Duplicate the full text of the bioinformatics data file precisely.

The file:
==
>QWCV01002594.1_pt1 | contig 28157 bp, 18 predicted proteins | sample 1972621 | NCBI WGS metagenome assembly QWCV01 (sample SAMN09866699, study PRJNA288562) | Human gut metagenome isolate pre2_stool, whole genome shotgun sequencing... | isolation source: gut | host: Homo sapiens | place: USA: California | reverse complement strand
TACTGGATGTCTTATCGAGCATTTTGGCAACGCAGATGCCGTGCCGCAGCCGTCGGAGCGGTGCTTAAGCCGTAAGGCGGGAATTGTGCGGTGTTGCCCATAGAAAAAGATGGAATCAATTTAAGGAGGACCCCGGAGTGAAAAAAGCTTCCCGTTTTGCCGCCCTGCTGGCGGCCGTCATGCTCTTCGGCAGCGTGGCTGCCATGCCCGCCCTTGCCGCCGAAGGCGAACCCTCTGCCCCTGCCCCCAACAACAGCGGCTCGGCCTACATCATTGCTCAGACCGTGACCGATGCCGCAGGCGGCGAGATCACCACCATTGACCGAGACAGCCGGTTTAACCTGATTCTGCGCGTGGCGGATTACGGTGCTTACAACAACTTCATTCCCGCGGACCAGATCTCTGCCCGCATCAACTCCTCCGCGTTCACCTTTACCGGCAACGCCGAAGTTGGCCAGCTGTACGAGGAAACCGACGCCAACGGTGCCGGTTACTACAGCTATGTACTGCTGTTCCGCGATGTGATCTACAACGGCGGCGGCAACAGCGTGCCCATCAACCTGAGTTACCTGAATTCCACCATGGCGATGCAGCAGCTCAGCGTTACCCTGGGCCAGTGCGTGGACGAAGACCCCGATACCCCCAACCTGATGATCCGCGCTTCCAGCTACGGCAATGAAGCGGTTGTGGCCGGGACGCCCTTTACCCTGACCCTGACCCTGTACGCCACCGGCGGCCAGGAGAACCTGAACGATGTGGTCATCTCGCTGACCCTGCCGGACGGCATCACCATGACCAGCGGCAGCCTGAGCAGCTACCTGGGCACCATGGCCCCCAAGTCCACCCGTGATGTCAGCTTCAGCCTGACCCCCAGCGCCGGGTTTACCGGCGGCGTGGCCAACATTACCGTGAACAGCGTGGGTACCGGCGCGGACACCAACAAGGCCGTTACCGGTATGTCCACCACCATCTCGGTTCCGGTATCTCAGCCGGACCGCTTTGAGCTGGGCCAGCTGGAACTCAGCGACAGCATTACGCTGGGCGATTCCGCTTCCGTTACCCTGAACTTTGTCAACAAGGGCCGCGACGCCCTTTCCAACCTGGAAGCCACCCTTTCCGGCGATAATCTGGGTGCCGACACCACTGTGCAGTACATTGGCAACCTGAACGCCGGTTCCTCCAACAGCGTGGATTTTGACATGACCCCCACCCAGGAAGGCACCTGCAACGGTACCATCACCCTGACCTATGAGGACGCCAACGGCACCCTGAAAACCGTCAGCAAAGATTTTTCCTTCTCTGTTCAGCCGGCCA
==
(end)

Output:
>QWCV01002594.1_pt1 | contig 28157 bp, 18 predicted proteins | sample 1972621 | NCBI WGS metagenome assembly QWCV01 (sample SAMN09866699, study PRJNA288562) | Human gut metagenome isolate pre2_stool, whole genome shotgun sequencing... | isolation source: gut | host: Homo sapiens | place: USA: California | reverse complement strand
TACTGGATGTCTTATCGAGCATTTTGGCAACGCAGATGCCGTGCCGCAGCCGTCGGAGCGGTGCTTAAGCCGTAAGGCGGGAATTGTGCGGTGTTGCCCATAGAAAAAGATGGAATCAATTTAAGGAGGACCCCGGAGTGAAAAAAGCTTCCCGTTTTGCCGCCCTGCTGGCGGCCGTCATGCTCTTCGGCAGCGTGGCTGCCATGCCCGCCCTTGCCGCCGAAGGCGAACCCTCTGCCCCTGCCCCCAACAACAGCGGCTCGGCCTACATCATTGCTCAGACCGTGACCGATGCCGCAGGCGGCGAGATCACCACCATTGACCGAGACAGCCGGTTTAACCTGATTCTGCGCGTGGCGGATTACGGTGCTTACAACAACTTCATTCCCGCGGACCAGATCTCTGCCCGCATCAACTCCTCCGCGTTCACCTTTACCGGCAACGCCGAAGTTGGCCAGCTGTACGAGGAAACCGACGCCAACGGTGCCGGTTACTACAGCTATGTACTGCTGTTCCGCGATGTGATCTACAACGGCGGCGGCAACAGCGTGCCCATCAACCTGAGTTACCTGAATTCCACCATGGCGATGCAGCAGCTCAGCGTTACCCTGGGCCAGTGCGTGGACGAAGACCCCGATACCCCCAACCTGATGATCCGCGCTTCCAGCTACGGCAATGAAGCGGTTGTGGCCGGGACGCCCTTTACCCTGACCCTGACCCTGTACGCCACCGGCGGCCAGGAGAACCTGAACGATGTGGTCATCTCGCTGACCCTGCCGGACGGCATCACCATGACCAGCGGCAGCCTGAGCAGCTACCTGGGCACCATGGCCCCCAAGTCCACCCGTGATGTCAGCTTCAGCCTGACCCCCAGCGCCGGGTTTACCGGCGGCGTGGCCAACATTACCGTGAACAGCGTGGGTACCGGCGCGGACACCAACAAGGCCGTTACCGGTATGTCCACCACCATCTCGGTTCCGGTATCTCAGCCGGACCGCTTTGAGCTGGGCCAGCTGGAACTCAGCGACAGCATTACGCTGGGCGATTCCGCTTCCGTTACCCTGAACTTTGTCAACAAGGGCCGCGACGCCCTTTCCAACCTGGAAGCCACCCTTTCCGGCGATAATCTGGGTGCCGACACCACTGTGCAGTACATTGGCAACCTGAACGCCGGTTCCTCCAACAGCGTGGATTTTGACATGACCCCCACCCAGGAAGGCACCTGCAACGGTACCATCACCCTGACCTATGAGGACGCCAACGGCACCCTGAAAACCGTCAGCAAAGATTTTTCCTTCTCTGTTCAGCCGGCCA